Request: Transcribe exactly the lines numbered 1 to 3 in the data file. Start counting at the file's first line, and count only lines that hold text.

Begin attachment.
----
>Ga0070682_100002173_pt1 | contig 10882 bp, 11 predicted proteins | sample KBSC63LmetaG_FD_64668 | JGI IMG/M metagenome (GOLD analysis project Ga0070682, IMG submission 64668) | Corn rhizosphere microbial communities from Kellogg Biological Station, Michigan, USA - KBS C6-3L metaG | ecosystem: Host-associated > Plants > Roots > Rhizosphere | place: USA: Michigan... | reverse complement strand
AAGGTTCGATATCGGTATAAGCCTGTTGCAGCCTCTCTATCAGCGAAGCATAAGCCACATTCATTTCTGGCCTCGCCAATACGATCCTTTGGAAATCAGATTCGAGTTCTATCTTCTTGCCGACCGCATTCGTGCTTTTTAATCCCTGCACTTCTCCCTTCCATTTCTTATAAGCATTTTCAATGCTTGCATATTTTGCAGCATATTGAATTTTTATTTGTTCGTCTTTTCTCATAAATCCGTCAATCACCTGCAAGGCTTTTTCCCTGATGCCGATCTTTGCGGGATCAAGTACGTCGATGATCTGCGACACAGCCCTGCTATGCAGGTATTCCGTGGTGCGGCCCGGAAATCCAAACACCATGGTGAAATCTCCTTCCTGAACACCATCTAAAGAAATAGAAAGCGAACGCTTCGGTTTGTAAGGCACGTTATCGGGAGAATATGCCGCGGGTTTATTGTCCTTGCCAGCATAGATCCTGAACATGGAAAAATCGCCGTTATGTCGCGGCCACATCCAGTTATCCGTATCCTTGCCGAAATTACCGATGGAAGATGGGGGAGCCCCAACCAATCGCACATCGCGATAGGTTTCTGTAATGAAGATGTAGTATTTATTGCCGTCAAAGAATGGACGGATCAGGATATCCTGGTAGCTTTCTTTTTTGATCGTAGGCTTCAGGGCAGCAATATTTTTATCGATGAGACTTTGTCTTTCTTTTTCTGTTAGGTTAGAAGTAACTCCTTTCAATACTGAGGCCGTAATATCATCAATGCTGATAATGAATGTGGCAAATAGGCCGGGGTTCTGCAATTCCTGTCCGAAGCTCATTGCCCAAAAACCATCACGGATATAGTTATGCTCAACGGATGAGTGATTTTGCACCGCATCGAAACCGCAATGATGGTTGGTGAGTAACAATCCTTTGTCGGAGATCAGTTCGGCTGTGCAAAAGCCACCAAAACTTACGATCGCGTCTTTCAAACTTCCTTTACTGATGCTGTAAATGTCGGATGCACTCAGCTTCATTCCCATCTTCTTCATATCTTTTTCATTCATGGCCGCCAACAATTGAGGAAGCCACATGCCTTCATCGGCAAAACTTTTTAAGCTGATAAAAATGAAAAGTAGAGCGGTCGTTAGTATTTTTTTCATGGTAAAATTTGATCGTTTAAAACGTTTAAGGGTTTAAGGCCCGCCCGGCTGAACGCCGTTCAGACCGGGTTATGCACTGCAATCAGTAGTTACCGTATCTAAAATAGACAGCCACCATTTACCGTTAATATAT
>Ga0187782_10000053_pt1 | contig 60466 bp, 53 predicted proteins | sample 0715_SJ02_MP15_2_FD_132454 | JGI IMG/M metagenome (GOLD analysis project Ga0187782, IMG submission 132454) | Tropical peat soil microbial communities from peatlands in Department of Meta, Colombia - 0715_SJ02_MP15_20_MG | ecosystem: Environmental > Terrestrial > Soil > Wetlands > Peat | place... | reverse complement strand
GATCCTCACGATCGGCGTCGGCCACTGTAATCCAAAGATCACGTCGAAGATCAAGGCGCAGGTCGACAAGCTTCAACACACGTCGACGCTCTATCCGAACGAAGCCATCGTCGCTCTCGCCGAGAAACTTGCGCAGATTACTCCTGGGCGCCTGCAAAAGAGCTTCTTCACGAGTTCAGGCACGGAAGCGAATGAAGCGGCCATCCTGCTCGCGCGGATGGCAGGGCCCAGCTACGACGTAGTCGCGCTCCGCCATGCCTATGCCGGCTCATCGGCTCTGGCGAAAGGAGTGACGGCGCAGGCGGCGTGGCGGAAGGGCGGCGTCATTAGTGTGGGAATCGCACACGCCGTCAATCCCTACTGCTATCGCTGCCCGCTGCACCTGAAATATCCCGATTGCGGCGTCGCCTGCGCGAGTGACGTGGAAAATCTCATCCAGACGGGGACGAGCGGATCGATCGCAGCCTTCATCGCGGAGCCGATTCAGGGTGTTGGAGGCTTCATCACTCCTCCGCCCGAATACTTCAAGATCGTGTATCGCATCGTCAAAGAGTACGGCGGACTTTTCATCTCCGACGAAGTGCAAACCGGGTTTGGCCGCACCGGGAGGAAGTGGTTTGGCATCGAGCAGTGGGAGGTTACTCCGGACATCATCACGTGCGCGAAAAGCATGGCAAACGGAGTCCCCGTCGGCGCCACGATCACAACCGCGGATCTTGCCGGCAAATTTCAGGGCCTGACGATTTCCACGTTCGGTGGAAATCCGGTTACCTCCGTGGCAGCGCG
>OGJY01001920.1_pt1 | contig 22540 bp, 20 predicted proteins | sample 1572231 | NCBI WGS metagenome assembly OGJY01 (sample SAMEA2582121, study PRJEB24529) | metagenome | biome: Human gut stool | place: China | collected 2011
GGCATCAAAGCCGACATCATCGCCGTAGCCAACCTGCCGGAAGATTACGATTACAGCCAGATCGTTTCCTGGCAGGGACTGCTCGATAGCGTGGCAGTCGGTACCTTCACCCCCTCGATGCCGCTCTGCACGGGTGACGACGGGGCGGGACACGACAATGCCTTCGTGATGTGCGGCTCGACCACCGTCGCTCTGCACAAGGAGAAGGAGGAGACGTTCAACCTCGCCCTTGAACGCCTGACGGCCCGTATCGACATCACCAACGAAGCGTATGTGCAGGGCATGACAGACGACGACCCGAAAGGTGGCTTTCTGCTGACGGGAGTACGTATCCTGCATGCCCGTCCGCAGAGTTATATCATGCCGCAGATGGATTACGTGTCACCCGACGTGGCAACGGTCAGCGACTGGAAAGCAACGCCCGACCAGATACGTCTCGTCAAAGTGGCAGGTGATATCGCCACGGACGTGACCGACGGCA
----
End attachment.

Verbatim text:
>Ga0070682_100002173_pt1 | contig 10882 bp, 11 predicted proteins | sample KBSC63LmetaG_FD_64668 | JGI IMG/M metagenome (GOLD analysis project Ga0070682, IMG submission 64668) | Corn rhizosphere microbial communities from Kellogg Biological Station, Michigan, USA - KBS C6-3L metaG | ecosystem: Host-associated > Plants > Roots > Rhizosphere | place: USA: Michigan... | reverse complement strand
AAGGTTCGATATCGGTATAAGCCTGTTGCAGCCTCTCTATCAGCGAAGCATAAGCCACATTCATTTCTGGCCTCGCCAATACGATCCTTTGGAAATCAGATTCGAGTTCTATCTTCTTGCCGACCGCATTCGTGCTTTTTAATCCCTGCACTTCTCCCTTCCATTTCTTATAAGCATTTTCAATGCTTGCATATTTTGCAGCATATTGAATTTTTATTTGTTCGTCTTTTCTCATAAATCCGTCAATCACCTGCAAGGCTTTTTCCCTGATGCCGATCTTTGCGGGATCAAGTACGTCGATGATCTGCGACACAGCCCTGCTATGCAGGTATTCCGTGGTGCGGCCCGGAAATCCAAACACCATGGTGAAATCTCCTTCCTGAACACCATCTAAAGAAATAGAAAGCGAACGCTTCGGTTTGTAAGGCACGTTATCGGGAGAATATGCCGCGGGTTTATTGTCCTTGCCAGCATAGATCCTGAACATGGAAAAATCGCCGTTATGTCGCGGCCACATCCAGTTATCCGTATCCTTGCCGAAATTACCGATGGAAGATGGGGGAGCCCCAACCAATCGCACATCGCGATAGGTTTCTGTAATGAAGATGTAGTATTTATTGCCGTCAAAGAATGGACGGATCAGGATATCCTGGTAGCTTTCTTTTTTGATCGTAGGCTTCAGGGCAGCAATATTTTTATCGATGAGACTTTGTCTTTCTTTTTCTGTTAGGTTAGAAGTAACTCCTTTCAATACTGAGGCCGTAATATCATCAATGCTGATAATGAATGTGGCAAATAGGCCGGGGTTCTGCAATTCCTGTCCGAAGCTCATTGCCCAAAAACCATCACGGATATAGTTATGCTCAACGGATGAGTGATTTTGCACCGCATCGAAACCGCAATGATGGTTGGTGAGTAACAATCCTTTGTCGGAGATCAGTTCGGCTGTGCAAAAGCCACCAAAACTTACGATCGCGTCTTTCAAACTTCCTTTACTGATGCTGTAAATGTCGGATGCACTCAGCTTCATTCCCATCTTCTTCATATCTTTTTCATTCATGGCCGCCAACAATTGAGGAAGCCACATGCCTTCATCGGCAAAACTTTTTAAGCTGATAAAAATGAAAAGTAGAGCGGTCGTTAGTATTTTTTTCATGGTAAAATTTGATCGTTTAAAACGTTTAAGGGTTTAAGGCCCGCCCGGCTGAACGCCGTTCAGACCGGGTTATGCACTGCAATCAGTAGTTACCGTATCTAAAATAGACAGCCACCATTTACCGTTAATATAT
>Ga0187782_10000053_pt1 | contig 60466 bp, 53 predicted proteins | sample 0715_SJ02_MP15_2_FD_132454 | JGI IMG/M metagenome (GOLD analysis project Ga0187782, IMG submission 132454) | Tropical peat soil microbial communities from peatlands in Department of Meta, Colombia - 0715_SJ02_MP15_20_MG | ecosystem: Environmental > Terrestrial > Soil > Wetlands > Peat | place... | reverse complement strand